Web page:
controllers/: URL end points by name without the .php suffix ( -> controllers/about.php)

controllers/sessions: Controllers that require sessions enabled (login & CAPTCHA controllers)

models/: Database abstractions

lib/: Libraries and miscellaneous


zenode.db Internal project database. PHP-FPM requires read and write permissions to the folder as well Database management tools (python -h)

sessions/ PHP session files

Configuring Zenode

Zenode is configured in its entirety from the monolithic configuration file app/configure.php, which is called right after app/index.php receives a request. It also contains the script's exception handler (creatively declared as handleException()) and its corresponding ERROR_CODEs.

URL Routing

All incoming requests pass through app/index.php and arrive at the requested controller file fully processed as app/core/HTTPRequest.php objects. There's no need for a routing table, controller files are filtered based on their filenames minus the .php postfix inside the CONTROLLER_DIR folder. requests app/controllers/about.php, requests app/controllers/session/logout.php and so on.

Do note that, for security reasons, the path section of the URL can only contain alphanumeric characters and separators ('/'), only the query section of the URL (after the initial argument separator '?') is decoded.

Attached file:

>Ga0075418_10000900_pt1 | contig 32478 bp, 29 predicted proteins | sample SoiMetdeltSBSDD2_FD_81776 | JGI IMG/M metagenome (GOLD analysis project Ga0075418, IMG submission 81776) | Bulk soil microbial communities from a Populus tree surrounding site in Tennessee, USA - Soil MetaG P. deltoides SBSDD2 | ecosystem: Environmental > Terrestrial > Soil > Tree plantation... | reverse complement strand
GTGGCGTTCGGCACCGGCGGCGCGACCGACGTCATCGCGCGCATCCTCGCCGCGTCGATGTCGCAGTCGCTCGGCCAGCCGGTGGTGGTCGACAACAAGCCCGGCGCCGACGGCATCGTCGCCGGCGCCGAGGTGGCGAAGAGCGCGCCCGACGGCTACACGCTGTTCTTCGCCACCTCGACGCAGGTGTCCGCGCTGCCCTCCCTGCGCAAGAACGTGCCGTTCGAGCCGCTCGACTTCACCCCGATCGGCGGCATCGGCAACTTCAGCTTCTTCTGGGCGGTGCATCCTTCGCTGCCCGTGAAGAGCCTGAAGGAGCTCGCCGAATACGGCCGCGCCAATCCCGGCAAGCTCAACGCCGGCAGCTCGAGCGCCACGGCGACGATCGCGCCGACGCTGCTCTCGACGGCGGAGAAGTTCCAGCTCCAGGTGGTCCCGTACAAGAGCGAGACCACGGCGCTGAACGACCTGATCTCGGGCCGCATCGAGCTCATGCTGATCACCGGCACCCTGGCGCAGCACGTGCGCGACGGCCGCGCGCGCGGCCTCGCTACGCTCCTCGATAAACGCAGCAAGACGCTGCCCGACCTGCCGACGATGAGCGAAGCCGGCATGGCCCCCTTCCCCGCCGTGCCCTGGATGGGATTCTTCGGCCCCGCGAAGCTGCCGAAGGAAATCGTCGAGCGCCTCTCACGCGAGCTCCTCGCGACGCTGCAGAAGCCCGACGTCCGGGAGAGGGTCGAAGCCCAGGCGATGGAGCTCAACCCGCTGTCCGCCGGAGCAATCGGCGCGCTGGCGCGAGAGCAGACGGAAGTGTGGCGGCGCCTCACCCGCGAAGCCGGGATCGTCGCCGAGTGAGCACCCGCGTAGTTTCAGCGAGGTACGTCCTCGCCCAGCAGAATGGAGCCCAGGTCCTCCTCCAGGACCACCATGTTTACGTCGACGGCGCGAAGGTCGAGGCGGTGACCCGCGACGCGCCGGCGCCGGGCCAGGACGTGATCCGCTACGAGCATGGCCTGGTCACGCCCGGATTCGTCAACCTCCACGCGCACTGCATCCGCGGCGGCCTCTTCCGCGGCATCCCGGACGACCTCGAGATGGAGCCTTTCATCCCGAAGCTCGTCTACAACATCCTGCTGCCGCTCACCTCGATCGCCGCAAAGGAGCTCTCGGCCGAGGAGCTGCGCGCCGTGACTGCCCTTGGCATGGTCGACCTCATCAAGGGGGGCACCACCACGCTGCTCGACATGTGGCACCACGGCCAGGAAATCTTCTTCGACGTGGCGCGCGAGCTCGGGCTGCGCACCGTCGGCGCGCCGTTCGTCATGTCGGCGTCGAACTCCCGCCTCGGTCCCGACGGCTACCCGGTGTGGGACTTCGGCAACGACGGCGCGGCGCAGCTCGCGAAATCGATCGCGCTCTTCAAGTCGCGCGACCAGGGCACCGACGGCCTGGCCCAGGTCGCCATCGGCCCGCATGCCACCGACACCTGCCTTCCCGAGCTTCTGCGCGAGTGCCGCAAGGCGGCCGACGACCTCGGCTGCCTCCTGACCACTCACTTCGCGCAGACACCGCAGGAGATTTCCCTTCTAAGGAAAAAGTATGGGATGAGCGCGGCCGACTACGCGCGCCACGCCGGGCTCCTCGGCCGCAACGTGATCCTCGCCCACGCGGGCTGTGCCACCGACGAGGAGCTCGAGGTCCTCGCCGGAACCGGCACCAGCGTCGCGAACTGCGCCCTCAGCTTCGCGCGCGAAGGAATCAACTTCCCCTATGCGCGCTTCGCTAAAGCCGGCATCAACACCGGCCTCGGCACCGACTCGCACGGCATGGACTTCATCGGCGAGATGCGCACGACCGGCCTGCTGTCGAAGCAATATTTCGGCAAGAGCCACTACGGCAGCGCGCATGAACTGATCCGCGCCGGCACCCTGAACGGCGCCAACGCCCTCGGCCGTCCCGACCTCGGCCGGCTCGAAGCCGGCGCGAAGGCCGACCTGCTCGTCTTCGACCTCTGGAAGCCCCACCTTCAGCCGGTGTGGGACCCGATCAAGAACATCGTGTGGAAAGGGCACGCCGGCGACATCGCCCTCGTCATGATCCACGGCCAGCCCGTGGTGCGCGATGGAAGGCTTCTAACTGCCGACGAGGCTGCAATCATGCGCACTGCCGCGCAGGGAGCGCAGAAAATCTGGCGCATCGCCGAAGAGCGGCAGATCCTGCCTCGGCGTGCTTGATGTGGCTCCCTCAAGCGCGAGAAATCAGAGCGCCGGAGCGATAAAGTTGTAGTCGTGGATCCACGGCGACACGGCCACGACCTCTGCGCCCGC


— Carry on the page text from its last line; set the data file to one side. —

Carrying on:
Error Handling

Errors are managed as thrown exceptions that are caught by the monolithic issue handler handleException() in app/configure.php. Both internal exceptions AND web server HTTP errors get redirected to it before ultimately returning an HTML error page with the details. Setting DEBUG to false will suppress all of PHP's internal errors, leaving only the developer defined error messages for the users to see. Exceptions are categorized and processed by their ERROR_CODE.

Database, Logging and Banning

Zenode ships with an SQLite database by default, however, the database interface app/core/database.php is generic enough to support any PDO abstraction. Make sure the CORE_SQLITE_FILE is be located in a directory that the background PHP-FPM process has read and write permissions to, the included NGINX virtual block configuration defaults to tools/zenode.db to secure it outside webserver access even though hidden files (.exmaple.txt) are already ignored by the webserver by default.

Accounts are checked for ban status after a successful login and accordingly processed. If the ban time is active the script will generate an appropriate message and throw a ERROR_CODE::ACCOUNT_BANNED exception. Ban times are set and checked by TIMEZONE in a human readable format. Individual, non-registered packet IP's can also be tagged for banning and / or tracking.